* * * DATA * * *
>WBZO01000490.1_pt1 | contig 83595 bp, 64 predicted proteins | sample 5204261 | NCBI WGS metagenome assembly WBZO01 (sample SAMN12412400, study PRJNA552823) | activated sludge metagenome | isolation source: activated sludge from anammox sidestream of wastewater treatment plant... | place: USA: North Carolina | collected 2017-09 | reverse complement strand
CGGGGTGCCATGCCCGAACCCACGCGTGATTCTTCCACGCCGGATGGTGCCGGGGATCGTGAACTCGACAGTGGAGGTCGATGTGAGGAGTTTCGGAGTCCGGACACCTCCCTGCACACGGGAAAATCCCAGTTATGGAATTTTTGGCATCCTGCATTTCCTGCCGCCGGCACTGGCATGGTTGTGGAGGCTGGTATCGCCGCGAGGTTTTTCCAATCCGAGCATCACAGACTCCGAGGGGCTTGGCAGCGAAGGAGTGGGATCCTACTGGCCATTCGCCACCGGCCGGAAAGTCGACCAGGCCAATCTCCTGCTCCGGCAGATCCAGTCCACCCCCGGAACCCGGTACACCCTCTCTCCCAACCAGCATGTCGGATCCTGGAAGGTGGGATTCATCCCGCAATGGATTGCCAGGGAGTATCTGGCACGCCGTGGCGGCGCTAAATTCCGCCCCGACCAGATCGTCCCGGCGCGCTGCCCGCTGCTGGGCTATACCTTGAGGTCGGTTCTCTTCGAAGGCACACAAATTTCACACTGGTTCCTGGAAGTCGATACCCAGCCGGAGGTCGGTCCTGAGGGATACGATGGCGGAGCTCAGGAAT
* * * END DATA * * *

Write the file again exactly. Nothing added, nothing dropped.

>WBZO01000490.1_pt1 | contig 83595 bp, 64 predicted proteins | sample 5204261 | NCBI WGS metagenome assembly WBZO01 (sample SAMN12412400, study PRJNA552823) | activated sludge metagenome | isolation source: activated sludge from anammox sidestream of wastewater treatment plant... | place: USA: North Carolina | collected 2017-09 | reverse complement strand
CGGGGTGCCATGCCCGAACCCACGCGTGATTCTTCCACGCCGGATGGTGCCGGGGATCGTGAACTCGACAGTGGAGGTCGATGTGAGGAGTTTCGGAGTCCGGACACCTCCCTGCACACGGGAAAATCCCAGTTATGGAATTTTTGGCATCCTGCATTTCCTGCCGCCGGCACTGGCATGGTTGTGGAGGCTGGTATCGCCGCGAGGTTTTTCCAATCCGAGCATCACAGACTCCGAGGGGCTTGGCAGCGAAGGAGTGGGATCCTACTGGCCATTCGCCACCGGCCGGAAAGTCGACCAGGCCAATCTCCTGCTCCGGCAGATCCAGTCCACCCCCGGAACCCGGTACACCCTCTCTCCCAACCAGCATGTCGGATCCTGGAAGGTGGGATTCATCCCGCAATGGATTGCCAGGGAGTATCTGGCACGCCGTGGCGGCGCTAAATTCCGCCCCGACCAGATCGTCCCGGCGCGCTGCCCGCTGCTGGGCTATACCTTGAGGTCGGTTCTCTTCGAAGGCACACAAATTTCACACTGGTTCCTGGAAGTCGATACCCAGCCGGAGGTCGGTCCTGAGGGATACGATGGCGGAGCTCAGGAAT